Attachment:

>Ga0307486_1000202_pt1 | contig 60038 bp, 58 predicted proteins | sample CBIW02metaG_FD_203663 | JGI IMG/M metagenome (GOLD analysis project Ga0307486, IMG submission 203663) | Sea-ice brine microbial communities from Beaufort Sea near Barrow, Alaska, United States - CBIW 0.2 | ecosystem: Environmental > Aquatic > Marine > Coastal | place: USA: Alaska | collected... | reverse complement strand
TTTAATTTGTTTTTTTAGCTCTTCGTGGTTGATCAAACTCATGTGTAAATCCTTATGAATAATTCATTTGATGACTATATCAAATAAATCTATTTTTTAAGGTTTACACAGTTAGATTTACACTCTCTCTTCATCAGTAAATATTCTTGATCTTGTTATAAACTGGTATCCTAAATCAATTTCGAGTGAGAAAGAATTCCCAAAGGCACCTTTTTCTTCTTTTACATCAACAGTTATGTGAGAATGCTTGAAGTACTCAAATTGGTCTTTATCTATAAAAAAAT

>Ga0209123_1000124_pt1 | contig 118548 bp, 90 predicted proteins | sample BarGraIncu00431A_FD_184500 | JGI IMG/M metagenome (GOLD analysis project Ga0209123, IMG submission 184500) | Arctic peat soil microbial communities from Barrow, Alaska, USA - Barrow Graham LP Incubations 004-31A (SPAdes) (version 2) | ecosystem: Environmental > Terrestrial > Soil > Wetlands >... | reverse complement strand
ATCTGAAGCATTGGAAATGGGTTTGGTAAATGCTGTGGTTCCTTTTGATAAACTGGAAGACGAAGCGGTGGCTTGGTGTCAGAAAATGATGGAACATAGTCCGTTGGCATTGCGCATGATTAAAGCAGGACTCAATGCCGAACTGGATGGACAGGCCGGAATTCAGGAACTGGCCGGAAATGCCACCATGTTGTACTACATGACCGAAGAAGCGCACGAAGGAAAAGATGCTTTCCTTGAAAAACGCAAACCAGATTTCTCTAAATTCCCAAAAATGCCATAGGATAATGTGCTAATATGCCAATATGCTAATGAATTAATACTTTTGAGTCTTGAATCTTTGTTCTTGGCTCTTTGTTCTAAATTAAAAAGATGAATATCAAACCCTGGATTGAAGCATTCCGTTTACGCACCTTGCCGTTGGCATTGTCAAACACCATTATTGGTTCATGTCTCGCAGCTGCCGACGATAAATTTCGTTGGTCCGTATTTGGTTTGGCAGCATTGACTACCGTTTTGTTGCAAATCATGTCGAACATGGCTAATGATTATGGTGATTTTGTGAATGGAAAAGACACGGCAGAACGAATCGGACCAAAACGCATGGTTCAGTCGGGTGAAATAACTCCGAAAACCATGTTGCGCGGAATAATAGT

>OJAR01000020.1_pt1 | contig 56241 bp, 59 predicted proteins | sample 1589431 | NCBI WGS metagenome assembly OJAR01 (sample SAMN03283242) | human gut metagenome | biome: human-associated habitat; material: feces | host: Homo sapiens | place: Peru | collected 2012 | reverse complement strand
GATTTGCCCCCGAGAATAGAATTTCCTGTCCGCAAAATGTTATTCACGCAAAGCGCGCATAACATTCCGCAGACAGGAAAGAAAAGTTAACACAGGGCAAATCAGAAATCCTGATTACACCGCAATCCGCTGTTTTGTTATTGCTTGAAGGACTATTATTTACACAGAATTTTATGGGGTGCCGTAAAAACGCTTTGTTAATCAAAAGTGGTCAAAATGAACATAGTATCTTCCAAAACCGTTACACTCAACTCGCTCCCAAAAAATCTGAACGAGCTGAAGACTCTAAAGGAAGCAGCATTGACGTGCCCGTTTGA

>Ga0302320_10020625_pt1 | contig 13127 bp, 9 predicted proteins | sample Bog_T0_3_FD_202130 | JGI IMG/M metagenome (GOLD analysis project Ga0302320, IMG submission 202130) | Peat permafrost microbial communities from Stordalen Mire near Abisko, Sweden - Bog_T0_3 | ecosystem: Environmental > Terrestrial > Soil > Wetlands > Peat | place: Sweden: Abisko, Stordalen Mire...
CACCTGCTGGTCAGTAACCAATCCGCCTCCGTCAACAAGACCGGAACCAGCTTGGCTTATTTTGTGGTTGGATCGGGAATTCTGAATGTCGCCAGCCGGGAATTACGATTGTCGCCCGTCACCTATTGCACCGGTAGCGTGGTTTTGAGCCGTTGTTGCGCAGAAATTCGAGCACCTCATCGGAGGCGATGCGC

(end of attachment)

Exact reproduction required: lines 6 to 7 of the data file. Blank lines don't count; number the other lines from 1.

GATTTGCCCCCGAGAATAGAATTTCCTGTCCGCAAAATGTTATTCACGCAAAGCGCGCATAACATTCCGCAGACAGGAAAGAAAAGTTAACACAGGGCAAATCAGAAATCCTGATTACACCGCAATCCGCTGTTTTGTTATTGCTTGAAGGACTATTATTTACACAGAATTTTATGGGGTGCCGTAAAAACGCTTTGTTAATCAAAAGTGGTCAAAATGAACATAGTATCTTCCAAAACCGTTACACTCAACTCGCTCCCAAAAAATCTGAACGAGCTGAAGACTCTAAAGGAAGCAGCATTGACGTGCCCGTTTGA

>Ga0302320_10020625_pt1 | contig 13127 bp, 9 predicted proteins | sample Bog_T0_3_FD_202130 | JGI IMG/M metagenome (GOLD analysis project Ga0302320, IMG submission 202130) | Peat permafrost microbial communities from Stordalen Mire near Abisko, Sweden - Bog_T0_3 | ecosystem: Environmental > Terrestrial > Soil > Wetlands > Peat | place: Sweden: Abisko, Stordalen Mire...